For skin impedance measurement using dry electrodes, it is essential to maintain a soft but stable contact with the skin in order to reduce errors from pressure variations or poor electrical contact. After placement of the electrodes on the skin, the measured impedance changes over the first minutes, due to accumulation of perspiration between the electrodes and skin, improving the electrode contact and reducing the impedance [Geddes et al. 1973]. Figure 4 shows an example of this effect for the electrode used in this study. In this study, we considered a measurement directly after electrode attachment to provide the most inert skin impedance measurement (without the electrode effects) compared to measuring some time after electrode attachment or after the electrode effects have completely stabilized. We do not know whether a measurement before or after electrode stabilization would provide the best measurement with respect to diabetic foot skin assessment, but a quick test (not requiring much time for stabilization) is desired with a clinical application in mind. One measurement (10 Hz to 5 MHz impedance sweep) takes just a few seconds to complete, and electrode effects during the measurement after electrode attachment would be small.
We also gathered the following experiences from the pilot study:
Impedance levels measured at plantar skin could be much higher than anticipated based on preliminary testing of the electrode.
The geometry of the toe ball made it more difficult to position the electrode at a distinct place, compared to the big toe and heel.
None of the participants reported the sock as uncomfortable
It would have been of interest to also include lower frequencies than 10 Hz in the measurement in order to provide more information and possibly cover the alpha dispersion in the frequency spectrum. However, lower frequencies demand relatively high measurement time during which electrode effects may occur. This study did not consider natural interindividual variations in the thickness of skin layers, which is a potential source of error. Furthermore, this pilot study is limited by the small sample size, no blinding, limited selection of skin sites and testing of only one particular type of electrode.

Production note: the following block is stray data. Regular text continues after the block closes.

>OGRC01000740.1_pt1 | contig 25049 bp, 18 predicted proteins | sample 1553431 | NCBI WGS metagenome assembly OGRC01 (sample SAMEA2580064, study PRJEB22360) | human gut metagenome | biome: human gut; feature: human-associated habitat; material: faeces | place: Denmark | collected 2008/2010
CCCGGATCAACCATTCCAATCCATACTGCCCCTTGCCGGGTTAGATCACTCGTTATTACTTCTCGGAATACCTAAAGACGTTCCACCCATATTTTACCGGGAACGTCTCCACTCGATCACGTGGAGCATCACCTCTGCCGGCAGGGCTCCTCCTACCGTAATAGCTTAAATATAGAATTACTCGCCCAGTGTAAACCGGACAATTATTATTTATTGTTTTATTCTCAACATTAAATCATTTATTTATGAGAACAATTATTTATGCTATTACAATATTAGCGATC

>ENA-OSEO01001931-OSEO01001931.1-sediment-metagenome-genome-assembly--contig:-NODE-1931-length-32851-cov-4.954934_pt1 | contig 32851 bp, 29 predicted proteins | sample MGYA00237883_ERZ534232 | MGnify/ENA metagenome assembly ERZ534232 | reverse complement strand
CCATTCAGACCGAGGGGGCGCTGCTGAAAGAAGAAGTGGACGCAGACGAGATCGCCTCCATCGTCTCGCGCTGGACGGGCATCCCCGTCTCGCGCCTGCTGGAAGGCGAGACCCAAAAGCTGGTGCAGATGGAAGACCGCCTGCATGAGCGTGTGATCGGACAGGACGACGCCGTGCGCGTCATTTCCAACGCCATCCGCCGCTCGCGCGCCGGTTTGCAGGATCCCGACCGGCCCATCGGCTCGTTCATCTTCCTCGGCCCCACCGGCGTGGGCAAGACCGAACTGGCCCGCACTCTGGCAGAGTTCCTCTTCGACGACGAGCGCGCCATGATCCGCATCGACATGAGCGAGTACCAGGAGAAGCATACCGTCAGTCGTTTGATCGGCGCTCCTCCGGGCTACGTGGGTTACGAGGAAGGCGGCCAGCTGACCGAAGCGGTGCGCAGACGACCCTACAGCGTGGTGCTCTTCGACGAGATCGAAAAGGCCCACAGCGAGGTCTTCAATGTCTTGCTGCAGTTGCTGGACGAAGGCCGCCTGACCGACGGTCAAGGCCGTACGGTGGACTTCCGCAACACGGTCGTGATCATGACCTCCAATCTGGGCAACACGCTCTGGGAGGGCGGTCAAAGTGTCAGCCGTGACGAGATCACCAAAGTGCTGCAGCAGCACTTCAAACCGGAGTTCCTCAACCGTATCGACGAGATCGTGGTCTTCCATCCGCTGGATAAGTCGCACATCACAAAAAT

At this point based on the results from this small study, it is yet unclear whether skin impedance spectroscopy may be useful in DPN detection, DPN grading in the skin, or ulceration risk estimation compared to other simple tests. However, the results from the present study indicate a potential to detect relevant skin changes associated with DPN, and with methodological improvements, the toe sensor in particular can be included in further studies. The toe site may also be the most relevant site to detect early changes, as DPN is known to begin distally and progress proximally [Dobretsov et al. 2007, Iqbal et al. 2018]. In a larger study, this sensor can be compared with the performance of other sensors and tests, and the potential of sensor combinations for improved DPN assessment can be evaluated. If this measurement is found to be clinically useful, the system can be further developed with miniaturized impedance spectroscopy electronics integrated in the sock, with a semiautomated analysis and wireless transfer of test results. Several promising point-of-care devices for screening of diabetic peripheral neuropathy are available on the market, as reviewed in Selvarajah et al 2019. If comparable accuracy can be obtained with only bioimpedance spectroscopy, this method can potentially allow for a rapid test by a reusable small device with cheap manufacturing costs requiring no consumable parts. Another possibility may be if the method can supplement other tests by providing information more specific to the state of the skin.
We present a prototype solution for impedance spectroscopy in diabetic foot assessment and early results comparing people with DPN and healthy controls. These early results indicate a potential to detect relevant skin changes associated with DPN, encouraging further studies with the big toe sensor in particular.